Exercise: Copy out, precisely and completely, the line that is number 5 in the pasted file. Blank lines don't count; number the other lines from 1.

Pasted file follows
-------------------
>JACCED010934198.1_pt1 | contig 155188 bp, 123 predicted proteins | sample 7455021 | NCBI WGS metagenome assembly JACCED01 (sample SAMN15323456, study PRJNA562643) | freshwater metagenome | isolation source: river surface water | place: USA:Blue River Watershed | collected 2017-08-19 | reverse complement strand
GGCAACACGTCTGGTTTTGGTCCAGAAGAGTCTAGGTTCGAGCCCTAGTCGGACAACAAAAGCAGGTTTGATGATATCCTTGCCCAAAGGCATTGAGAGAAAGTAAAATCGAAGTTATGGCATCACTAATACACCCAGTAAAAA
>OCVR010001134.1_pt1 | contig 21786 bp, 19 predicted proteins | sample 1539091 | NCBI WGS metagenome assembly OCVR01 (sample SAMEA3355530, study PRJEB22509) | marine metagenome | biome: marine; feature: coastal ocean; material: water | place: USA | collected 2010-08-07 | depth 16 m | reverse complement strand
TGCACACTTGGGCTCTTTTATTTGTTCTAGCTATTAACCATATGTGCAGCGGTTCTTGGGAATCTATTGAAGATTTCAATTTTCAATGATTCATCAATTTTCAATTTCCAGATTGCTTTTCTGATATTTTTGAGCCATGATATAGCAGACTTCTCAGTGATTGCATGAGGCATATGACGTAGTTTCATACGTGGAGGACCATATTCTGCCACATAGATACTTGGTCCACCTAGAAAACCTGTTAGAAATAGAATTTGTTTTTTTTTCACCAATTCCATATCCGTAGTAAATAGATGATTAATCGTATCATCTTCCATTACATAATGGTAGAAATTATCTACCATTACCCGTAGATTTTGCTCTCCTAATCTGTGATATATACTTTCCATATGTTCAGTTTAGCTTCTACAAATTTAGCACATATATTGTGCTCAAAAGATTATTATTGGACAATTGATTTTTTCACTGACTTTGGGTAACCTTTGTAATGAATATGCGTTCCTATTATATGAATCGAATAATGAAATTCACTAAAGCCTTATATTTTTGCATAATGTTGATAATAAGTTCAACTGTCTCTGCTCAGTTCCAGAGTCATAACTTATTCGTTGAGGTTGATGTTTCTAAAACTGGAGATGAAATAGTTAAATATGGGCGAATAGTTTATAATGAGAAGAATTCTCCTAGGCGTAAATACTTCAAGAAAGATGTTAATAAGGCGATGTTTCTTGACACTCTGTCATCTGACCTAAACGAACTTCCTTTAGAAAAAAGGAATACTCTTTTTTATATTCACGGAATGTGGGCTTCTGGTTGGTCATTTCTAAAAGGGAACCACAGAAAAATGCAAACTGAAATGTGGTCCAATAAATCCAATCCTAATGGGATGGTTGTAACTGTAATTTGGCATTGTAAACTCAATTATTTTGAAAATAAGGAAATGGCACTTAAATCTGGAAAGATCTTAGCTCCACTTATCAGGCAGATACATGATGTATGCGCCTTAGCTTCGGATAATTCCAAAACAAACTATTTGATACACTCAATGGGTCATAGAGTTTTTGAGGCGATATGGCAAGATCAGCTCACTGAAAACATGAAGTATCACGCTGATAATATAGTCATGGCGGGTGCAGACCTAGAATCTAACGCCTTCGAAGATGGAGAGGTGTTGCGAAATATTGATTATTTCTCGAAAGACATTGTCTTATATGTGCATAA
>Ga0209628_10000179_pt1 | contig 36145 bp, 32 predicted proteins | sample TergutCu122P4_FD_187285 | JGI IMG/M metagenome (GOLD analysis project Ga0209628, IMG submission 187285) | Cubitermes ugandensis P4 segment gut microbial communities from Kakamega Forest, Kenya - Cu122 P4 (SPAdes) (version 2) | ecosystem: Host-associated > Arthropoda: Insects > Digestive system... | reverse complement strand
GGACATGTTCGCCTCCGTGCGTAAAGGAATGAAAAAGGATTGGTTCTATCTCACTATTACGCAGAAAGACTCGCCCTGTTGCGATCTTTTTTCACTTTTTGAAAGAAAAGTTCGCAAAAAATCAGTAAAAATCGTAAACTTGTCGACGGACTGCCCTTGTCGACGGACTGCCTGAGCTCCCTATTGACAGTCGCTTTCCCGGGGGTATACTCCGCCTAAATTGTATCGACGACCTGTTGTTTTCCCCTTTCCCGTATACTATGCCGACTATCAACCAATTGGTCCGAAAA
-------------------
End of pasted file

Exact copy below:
>Ga0209628_10000179_pt1 | contig 36145 bp, 32 predicted proteins | sample TergutCu122P4_FD_187285 | JGI IMG/M metagenome (GOLD analysis project Ga0209628, IMG submission 187285) | Cubitermes ugandensis P4 segment gut microbial communities from Kakamega Forest, Kenya - Cu122 P4 (SPAdes) (version 2) | ecosystem: Host-associated > Arthropoda: Insects > Digestive system... | reverse complement strand